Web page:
Each one of us must fully and consciously do his or her part
as outlined in God’s original design.
It’s not enough to occupy a pew!
We need to know our purpose—as individuals and a whole—
and be clear about why we do what we do.
Now, the Holy Spirit isn’t only our instruction sheet;
he’s also the glue that holds all these many parts together.
On Pentecost, the Apostles were enabled
to speak to the people of many nations in one voice—
in a language everybody was able to understand.
What had previously been just a large and very diverse gathering
could now be assembled as one.
Consider how we recite the Creed at Mass.
Each part begins with, “I believe…”
Yes, it is my personal profession of faith,
assenting to all God has revealed.
But it is also the voice of the whole Church speaking as one—
the Church’s collective “I.”
You see, the “glue” of the Holy Spirit unities us,
without ever making us all the same.
A gathering of soloists, each doing their own thing,
is only able to make noise,
while a choir assembled to sing a common song, even in multiple parts,
can produce a most beautiful harmony.
we can be so much more than the sum of our parts.
This bond which the Holy Spirit forms
among the disciples of Jesus
is, of course, meant to hold us together
for more than just an hour each Sunday.
That’s why the Spirit is also something
that my nephew’s model car will never need: fuel.
The Holy Spirit is the power that moves things forward.
And fuel, to do its job, must burn.
Do we not find the Apostles marked by fire
after receiving the gift of the Holy Spirit?
What about us? Do we allow the same Spirit to burn within us?
Would anybody look at us and say,
“There’s an assembly on fire for it’s faith”?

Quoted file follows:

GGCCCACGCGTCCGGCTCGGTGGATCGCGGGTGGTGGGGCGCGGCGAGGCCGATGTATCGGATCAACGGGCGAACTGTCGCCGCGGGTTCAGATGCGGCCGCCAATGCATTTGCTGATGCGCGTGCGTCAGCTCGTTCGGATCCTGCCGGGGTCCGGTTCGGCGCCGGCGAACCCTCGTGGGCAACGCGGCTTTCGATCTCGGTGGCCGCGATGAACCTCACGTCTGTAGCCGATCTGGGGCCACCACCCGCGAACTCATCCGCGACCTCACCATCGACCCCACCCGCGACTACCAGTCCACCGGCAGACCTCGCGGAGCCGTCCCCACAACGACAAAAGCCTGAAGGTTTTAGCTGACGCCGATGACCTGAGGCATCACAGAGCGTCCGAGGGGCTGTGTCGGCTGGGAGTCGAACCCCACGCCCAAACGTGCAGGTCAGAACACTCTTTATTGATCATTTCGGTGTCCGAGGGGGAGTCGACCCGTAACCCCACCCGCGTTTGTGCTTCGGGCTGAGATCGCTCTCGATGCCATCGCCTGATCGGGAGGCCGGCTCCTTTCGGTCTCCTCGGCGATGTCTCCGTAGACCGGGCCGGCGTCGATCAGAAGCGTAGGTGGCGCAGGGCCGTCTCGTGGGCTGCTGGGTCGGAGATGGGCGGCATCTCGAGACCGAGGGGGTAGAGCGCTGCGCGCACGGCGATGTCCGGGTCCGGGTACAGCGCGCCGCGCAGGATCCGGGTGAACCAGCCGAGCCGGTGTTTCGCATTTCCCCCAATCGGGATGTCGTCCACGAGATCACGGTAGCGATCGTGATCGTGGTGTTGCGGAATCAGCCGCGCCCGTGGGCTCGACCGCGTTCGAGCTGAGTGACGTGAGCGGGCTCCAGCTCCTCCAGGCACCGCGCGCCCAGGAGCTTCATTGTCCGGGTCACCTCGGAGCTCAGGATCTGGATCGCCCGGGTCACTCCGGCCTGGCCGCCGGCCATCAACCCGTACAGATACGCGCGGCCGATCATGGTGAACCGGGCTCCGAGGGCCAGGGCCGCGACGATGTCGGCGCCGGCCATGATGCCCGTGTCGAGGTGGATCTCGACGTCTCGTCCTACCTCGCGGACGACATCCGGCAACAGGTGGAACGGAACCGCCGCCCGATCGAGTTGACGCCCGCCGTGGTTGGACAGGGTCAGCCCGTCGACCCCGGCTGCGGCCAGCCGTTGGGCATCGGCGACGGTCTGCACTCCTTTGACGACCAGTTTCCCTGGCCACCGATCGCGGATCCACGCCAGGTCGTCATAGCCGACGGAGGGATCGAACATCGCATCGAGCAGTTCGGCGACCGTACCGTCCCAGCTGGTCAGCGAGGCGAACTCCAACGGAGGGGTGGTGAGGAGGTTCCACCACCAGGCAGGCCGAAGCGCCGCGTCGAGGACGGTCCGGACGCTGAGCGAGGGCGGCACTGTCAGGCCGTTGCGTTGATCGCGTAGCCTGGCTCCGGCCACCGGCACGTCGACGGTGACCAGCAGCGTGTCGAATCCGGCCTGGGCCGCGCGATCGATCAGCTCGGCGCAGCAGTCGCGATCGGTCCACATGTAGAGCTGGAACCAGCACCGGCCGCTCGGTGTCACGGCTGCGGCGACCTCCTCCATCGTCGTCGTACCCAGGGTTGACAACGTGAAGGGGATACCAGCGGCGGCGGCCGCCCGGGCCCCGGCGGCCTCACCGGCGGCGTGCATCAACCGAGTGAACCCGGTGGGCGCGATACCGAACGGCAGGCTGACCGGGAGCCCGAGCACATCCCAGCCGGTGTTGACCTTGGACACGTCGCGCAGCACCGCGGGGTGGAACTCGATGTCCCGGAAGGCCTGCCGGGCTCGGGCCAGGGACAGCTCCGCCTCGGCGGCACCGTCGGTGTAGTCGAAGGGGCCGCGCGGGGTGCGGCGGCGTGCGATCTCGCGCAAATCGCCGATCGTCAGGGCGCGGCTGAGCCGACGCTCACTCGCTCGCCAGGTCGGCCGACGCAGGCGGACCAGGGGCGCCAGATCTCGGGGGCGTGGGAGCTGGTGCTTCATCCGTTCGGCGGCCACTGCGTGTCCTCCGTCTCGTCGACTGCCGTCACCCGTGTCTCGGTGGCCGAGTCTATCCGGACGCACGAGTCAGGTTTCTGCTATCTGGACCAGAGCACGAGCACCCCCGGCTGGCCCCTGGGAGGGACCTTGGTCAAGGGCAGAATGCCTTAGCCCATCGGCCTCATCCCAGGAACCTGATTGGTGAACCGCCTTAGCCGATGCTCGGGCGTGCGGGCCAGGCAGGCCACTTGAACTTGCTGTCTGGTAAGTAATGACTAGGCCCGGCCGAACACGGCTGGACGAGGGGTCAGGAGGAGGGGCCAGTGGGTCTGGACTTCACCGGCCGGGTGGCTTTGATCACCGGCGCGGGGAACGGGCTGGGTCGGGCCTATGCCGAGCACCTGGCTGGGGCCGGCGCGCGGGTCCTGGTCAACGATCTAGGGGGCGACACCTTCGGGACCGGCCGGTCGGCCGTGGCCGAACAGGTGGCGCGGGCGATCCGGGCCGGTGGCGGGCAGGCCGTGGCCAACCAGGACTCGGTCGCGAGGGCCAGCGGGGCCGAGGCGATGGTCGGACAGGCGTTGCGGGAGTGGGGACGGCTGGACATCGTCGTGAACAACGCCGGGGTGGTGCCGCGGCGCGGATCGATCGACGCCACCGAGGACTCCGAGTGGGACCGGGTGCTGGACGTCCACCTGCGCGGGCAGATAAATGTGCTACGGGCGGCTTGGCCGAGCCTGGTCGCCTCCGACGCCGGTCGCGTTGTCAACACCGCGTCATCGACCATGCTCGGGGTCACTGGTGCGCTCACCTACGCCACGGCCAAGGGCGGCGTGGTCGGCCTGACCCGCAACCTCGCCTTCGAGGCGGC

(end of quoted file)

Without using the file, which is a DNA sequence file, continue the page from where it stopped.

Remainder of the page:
We live in a time that has developed
some incredible technologies for communication,
but we seem to have lost our knack
for building and sustaining authentic community.
We have more ways to connect,
yet are more isolated than ever.
I think of the race to the parking lot that follows most Masses.
The rush to get to the next thing
doesn’t exactly say that we’ve connected on a deep level—
that we’ve been fully assembled—does it?
If it were only because we were in such a hurry
to go out and spread the Gospel!
We must give the Holy Spirit permission to change us—
to glue us together following the pattern laid out by Christ
and then ignite us with his holy fire—
I suspect that model car kit
will occupy my nephew much of this holiday weekend.
I also suspect he won’t have a complete ’77 Firebird by Monday.
Some assembly will still be required.
Likewise, the Church is a work in progress—
assembled not just once, but Sunday after Sunday,
year after year, down through the ages.
While the Church was first begun on Pentecost,
she will only be fully assembled in heaven,
where the risen Christ has gone in triumph before us.
As members of his one Body,
let us each play our unique part, all the while in perfect unity,
that the Spirit sent out by the Lord
may accomplish his mission within, among, and through us,
and thus renew the very face of the earth.